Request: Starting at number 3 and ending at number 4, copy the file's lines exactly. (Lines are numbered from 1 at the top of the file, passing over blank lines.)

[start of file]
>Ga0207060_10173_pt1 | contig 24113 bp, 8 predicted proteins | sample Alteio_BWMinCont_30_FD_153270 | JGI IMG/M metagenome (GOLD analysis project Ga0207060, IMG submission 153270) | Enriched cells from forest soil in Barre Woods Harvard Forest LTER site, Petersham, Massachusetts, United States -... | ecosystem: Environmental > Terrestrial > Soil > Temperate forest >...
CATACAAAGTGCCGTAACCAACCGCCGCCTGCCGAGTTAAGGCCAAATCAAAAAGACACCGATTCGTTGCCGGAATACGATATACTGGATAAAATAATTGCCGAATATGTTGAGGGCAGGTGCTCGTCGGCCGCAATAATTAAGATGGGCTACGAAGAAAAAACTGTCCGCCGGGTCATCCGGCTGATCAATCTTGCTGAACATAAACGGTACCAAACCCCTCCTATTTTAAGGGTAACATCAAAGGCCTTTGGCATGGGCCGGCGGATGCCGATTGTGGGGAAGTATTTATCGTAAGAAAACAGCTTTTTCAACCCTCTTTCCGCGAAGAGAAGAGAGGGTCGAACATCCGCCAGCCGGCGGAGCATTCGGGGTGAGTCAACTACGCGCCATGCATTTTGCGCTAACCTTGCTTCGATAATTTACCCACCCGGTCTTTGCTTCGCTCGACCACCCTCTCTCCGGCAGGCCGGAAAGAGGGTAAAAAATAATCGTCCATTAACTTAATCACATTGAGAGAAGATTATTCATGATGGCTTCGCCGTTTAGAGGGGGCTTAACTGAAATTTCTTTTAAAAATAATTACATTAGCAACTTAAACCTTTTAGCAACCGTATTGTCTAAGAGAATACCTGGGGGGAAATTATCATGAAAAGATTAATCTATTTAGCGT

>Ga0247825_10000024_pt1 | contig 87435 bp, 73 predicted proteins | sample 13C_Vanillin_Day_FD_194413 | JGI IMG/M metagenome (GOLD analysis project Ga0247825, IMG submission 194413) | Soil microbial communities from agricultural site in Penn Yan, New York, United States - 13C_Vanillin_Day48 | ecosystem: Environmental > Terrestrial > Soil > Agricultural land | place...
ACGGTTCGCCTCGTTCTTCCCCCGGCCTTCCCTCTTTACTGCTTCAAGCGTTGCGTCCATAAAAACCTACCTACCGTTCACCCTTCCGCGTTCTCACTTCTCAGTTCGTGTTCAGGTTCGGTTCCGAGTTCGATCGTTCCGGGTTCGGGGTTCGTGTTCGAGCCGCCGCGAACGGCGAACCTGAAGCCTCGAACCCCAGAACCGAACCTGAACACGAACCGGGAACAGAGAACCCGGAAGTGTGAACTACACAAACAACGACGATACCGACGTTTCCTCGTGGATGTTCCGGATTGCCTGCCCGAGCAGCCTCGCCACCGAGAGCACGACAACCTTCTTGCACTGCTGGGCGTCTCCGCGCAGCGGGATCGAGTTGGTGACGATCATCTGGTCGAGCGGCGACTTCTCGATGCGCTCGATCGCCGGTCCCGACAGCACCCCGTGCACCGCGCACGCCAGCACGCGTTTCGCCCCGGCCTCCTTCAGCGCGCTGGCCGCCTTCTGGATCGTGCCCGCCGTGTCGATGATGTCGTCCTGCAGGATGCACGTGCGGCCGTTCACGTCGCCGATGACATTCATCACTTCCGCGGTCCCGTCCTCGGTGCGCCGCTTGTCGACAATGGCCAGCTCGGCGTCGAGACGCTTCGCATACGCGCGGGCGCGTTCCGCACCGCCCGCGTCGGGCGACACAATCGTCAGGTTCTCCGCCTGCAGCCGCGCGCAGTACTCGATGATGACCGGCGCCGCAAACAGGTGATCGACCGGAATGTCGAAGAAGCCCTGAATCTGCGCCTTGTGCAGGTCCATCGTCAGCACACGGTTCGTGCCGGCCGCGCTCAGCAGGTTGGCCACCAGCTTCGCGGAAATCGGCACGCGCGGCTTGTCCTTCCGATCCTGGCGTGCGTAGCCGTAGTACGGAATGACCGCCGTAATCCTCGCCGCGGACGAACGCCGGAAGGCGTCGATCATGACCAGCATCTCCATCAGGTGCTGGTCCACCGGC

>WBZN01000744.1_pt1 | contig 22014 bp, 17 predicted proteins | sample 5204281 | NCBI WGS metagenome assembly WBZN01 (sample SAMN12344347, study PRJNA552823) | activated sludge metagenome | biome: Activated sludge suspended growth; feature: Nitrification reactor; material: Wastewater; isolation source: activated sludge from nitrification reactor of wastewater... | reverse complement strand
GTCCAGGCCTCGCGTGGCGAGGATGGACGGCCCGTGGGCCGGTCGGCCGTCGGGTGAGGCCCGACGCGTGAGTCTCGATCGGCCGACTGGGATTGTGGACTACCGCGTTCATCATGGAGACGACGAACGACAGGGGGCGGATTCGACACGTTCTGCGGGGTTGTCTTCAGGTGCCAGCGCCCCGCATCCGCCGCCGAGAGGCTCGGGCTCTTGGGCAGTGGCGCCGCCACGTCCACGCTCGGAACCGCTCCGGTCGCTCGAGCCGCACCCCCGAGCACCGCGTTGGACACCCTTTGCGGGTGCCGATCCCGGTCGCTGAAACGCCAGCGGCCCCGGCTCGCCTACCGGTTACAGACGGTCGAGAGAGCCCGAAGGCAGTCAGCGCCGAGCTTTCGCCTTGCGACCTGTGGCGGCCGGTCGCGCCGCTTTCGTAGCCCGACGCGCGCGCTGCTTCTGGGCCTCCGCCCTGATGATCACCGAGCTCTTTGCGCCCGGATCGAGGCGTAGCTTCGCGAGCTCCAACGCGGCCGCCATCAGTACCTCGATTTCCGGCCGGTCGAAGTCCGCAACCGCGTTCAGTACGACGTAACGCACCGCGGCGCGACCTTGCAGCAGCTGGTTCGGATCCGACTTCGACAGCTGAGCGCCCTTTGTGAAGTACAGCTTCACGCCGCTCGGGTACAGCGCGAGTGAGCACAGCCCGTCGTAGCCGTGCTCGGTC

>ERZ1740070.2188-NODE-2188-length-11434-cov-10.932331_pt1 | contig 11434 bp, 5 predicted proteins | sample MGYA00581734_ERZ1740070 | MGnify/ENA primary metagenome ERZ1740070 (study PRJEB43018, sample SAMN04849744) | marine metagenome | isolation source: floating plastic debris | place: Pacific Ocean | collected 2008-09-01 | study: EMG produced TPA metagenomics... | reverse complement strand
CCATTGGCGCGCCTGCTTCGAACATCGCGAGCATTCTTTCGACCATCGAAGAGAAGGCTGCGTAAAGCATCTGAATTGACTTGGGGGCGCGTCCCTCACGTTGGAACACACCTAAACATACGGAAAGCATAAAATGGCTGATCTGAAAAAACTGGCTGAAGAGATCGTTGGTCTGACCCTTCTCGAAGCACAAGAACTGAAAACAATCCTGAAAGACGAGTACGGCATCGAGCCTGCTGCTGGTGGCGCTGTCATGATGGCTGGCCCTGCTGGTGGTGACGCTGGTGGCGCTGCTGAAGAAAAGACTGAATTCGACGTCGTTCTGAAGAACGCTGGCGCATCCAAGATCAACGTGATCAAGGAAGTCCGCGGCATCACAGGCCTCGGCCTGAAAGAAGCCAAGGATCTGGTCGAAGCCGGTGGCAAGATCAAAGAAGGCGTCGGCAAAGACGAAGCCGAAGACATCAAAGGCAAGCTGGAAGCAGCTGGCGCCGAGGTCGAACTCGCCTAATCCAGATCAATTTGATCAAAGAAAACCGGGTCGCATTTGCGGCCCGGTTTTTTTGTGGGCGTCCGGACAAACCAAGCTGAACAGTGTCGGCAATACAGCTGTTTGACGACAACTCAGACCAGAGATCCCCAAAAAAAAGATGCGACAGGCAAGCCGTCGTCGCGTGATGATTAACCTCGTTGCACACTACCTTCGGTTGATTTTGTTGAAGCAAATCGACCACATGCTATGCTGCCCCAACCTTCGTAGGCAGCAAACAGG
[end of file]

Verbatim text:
>Ga0247825_10000024_pt1 | contig 87435 bp, 73 predicted proteins | sample 13C_Vanillin_Day_FD_194413 | JGI IMG/M metagenome (GOLD analysis project Ga0247825, IMG submission 194413) | Soil microbial communities from agricultural site in Penn Yan, New York, United States - 13C_Vanillin_Day48 | ecosystem: Environmental > Terrestrial > Soil > Agricultural land | place...
ACGGTTCGCCTCGTTCTTCCCCCGGCCTTCCCTCTTTACTGCTTCAAGCGTTGCGTCCATAAAAACCTACCTACCGTTCACCCTTCCGCGTTCTCACTTCTCAGTTCGTGTTCAGGTTCGGTTCCGAGTTCGATCGTTCCGGGTTCGGGGTTCGTGTTCGAGCCGCCGCGAACGGCGAACCTGAAGCCTCGAACCCCAGAACCGAACCTGAACACGAACCGGGAACAGAGAACCCGGAAGTGTGAACTACACAAACAACGACGATACCGACGTTTCCTCGTGGATGTTCCGGATTGCCTGCCCGAGCAGCCTCGCCACCGAGAGCACGACAACCTTCTTGCACTGCTGGGCGTCTCCGCGCAGCGGGATCGAGTTGGTGACGATCATCTGGTCGAGCGGCGACTTCTCGATGCGCTCGATCGCCGGTCCCGACAGCACCCCGTGCACCGCGCACGCCAGCACGCGTTTCGCCCCGGCCTCCTTCAGCGCGCTGGCCGCCTTCTGGATCGTGCCCGCCGTGTCGATGATGTCGTCCTGCAGGATGCACGTGCGGCCGTTCACGTCGCCGATGACATTCATCACTTCCGCGGTCCCGTCCTCGGTGCGCCGCTTGTCGACAATGGCCAGCTCGGCGTCGAGACGCTTCGCATACGCGCGGGCGCGTTCCGCACCGCCCGCGTCGGGCGACACAATCGTCAGGTTCTCCGCCTGCAGCCGCGCGCAGTACTCGATGATGACCGGCGCCGCAAACAGGTGATCGACCGGAATGTCGAAGAAGCCCTGAATCTGCGCCTTGTGCAGGTCCATCGTCAGCACACGGTTCGTGCCGGCCGCGCTCAGCAGGTTGGCCACCAGCTTCGCGGAAATCGGCACGCGCGGCTTGTCCTTCCGATCCTGGCGTGCGTAGCCGTAGTACGGAATGACCGCCGTAATCCTCGCCGCGGACGAACGCCGGAAGGCGTCGATCATGACCAGCATCTCCATCAGGTGCTGGTCCACCGGC